What is the 'Accounting Rate of Return - ARR'
The accounting rate of return (ARR) is the amount of profit, or return, an individual can expect based on an investment made. Accounting rate of return divides the average profit by the initial investment to get the ratio or return that can be expected. ARR does not consider the time value of money, which means that returns taken in during later years may be worth less than those taken in now, and does not consider cash flows, which can be an integral part of maintaining a business.
BREAKING DOWN 'Accounting Rate of Return - ARR'Accounting rate of return is also called the simple rate of return and is a metric useful in the quick calculation of a company’s profitability. ARR is used mainly as a general comparison between multiple projects as it is a very basic look at how a project is doing.
Calculation of Accounting Rate of Return
The accounting rate of return is calculated by dividing the average annual accounting profit by the initial investment of the project. The profit is calculated using the appropriate accounting framework including generally accepted accounting principles (GAAP) or international financial reporting standards (IFRS). The profit calculation includes depreciation and amortization of project assets. The initial investment is the fixed asset investment plus any changes to working capital due to the asset. If the project spans multiple years, an average of total revenue per year or investment per year is used.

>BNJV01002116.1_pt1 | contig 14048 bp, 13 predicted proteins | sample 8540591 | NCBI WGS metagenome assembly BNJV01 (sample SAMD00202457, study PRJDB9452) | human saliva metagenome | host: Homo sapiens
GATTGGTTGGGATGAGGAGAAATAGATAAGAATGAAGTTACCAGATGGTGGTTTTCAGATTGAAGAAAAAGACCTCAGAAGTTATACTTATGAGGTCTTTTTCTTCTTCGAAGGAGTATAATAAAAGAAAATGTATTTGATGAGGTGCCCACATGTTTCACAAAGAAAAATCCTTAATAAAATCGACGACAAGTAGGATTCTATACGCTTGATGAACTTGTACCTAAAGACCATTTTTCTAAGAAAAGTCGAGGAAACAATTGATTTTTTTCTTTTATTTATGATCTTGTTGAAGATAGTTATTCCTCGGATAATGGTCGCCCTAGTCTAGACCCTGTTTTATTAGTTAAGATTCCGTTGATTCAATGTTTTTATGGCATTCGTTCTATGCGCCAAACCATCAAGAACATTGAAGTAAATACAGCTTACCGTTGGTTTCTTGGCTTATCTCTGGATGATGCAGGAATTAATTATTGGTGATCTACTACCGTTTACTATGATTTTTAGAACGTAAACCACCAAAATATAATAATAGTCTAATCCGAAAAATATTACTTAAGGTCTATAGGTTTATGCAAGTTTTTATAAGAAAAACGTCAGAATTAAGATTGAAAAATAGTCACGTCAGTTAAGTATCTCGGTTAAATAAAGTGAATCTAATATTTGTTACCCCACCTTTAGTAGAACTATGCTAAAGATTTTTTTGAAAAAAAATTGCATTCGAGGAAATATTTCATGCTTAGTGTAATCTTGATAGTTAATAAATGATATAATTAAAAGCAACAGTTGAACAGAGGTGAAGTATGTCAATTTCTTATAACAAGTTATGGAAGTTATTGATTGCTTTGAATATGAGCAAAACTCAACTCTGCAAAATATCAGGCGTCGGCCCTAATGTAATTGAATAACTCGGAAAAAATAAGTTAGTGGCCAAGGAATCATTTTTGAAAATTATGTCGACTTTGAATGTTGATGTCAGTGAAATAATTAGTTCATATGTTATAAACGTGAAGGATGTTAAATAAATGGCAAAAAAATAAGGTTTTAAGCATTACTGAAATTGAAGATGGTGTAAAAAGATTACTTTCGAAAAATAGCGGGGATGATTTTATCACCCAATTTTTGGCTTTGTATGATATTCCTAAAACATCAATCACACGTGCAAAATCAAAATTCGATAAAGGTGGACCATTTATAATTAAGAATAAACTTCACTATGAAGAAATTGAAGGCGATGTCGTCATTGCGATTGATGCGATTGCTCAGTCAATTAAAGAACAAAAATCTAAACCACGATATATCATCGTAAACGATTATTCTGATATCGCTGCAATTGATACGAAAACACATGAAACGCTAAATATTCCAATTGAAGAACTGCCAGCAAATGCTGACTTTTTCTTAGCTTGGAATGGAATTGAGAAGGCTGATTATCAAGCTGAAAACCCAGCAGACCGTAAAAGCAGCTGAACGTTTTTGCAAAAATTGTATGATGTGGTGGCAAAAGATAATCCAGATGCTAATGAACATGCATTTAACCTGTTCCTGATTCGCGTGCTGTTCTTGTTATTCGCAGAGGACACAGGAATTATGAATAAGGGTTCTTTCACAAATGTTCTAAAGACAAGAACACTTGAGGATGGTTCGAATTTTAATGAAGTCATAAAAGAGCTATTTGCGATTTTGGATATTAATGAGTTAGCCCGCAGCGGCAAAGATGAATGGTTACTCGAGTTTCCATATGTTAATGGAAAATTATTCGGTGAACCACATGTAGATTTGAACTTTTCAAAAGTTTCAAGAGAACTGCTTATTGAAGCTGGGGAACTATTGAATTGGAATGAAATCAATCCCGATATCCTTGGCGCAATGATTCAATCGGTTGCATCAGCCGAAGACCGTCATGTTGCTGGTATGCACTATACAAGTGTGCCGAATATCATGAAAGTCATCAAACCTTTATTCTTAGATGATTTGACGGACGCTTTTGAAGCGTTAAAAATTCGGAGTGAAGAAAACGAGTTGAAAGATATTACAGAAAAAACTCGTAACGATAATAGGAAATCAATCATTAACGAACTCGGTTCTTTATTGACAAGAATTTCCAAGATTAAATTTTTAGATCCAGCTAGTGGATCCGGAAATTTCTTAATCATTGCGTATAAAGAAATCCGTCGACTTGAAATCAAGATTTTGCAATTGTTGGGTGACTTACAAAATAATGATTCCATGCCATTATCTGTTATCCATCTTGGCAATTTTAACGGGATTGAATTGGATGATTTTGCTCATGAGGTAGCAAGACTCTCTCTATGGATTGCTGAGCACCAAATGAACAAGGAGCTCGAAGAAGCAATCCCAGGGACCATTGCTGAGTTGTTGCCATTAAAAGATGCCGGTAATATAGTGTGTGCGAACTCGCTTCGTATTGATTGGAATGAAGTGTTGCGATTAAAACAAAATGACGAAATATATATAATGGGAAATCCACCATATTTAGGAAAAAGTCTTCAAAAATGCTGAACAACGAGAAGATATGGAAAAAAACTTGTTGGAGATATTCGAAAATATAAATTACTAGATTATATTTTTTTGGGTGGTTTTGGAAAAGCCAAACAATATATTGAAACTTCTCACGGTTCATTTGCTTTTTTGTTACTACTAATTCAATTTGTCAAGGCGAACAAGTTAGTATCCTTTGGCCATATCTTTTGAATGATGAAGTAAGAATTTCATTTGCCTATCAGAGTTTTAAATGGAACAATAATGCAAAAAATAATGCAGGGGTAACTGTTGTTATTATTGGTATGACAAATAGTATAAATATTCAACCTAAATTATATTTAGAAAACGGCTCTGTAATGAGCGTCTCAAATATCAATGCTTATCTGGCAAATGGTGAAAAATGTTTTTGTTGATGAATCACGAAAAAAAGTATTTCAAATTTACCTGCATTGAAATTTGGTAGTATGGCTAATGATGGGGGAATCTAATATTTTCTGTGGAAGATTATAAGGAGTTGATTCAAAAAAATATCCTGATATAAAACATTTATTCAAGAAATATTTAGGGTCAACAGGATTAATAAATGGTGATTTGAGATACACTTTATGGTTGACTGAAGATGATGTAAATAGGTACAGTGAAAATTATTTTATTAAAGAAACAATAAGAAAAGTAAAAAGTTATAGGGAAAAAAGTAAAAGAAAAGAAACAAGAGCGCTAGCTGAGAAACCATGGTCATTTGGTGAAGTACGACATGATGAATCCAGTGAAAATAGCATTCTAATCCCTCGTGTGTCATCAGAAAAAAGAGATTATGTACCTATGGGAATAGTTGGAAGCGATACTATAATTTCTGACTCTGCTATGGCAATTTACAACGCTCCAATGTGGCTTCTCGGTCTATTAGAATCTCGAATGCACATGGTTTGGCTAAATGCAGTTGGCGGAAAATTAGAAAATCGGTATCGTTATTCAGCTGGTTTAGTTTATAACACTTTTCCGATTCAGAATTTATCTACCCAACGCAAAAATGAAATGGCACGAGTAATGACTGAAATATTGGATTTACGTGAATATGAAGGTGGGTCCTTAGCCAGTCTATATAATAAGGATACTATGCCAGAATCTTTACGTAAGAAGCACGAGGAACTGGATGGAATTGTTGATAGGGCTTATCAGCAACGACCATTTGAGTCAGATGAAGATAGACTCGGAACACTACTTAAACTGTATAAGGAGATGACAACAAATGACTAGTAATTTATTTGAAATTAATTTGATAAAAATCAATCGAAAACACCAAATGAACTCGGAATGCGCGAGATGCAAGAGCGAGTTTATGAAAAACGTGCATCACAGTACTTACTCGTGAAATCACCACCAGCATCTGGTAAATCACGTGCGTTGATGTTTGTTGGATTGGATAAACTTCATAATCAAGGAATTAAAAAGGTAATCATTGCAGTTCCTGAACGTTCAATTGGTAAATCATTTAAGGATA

Accounting Rate of Return Example
The total profit from a project over the past five years is $50,000. During this span, a total investment of $250,000 has been made. The average annual profit is $10,000 ($50,000/5 years) and the average annual investment is $50,000 ($250,000/5 years). Therefore, the accounting rate of return is 20% ($10,000/$50,000).
Accounting Rate of Return Drawbacks
In addition to the lack of consideration given to the time value of money as well as cash flow timing, accounting rate of return does not provide any insight as to constraints, bottleneck ramifications or impacts on company throughput. Accounting rate of return isolates individual projects and may not capture the systematic impact a project may have on the entire entity – both positively and negatively. Accounting rate of return is not ideal to use for comparative purposes because financial measurements may not be consistent between projects and other non-financial factors need consideration. Finally, accounting rate of return does not consider the increased risk of long-term projects and the increased variability associated with long periods of time.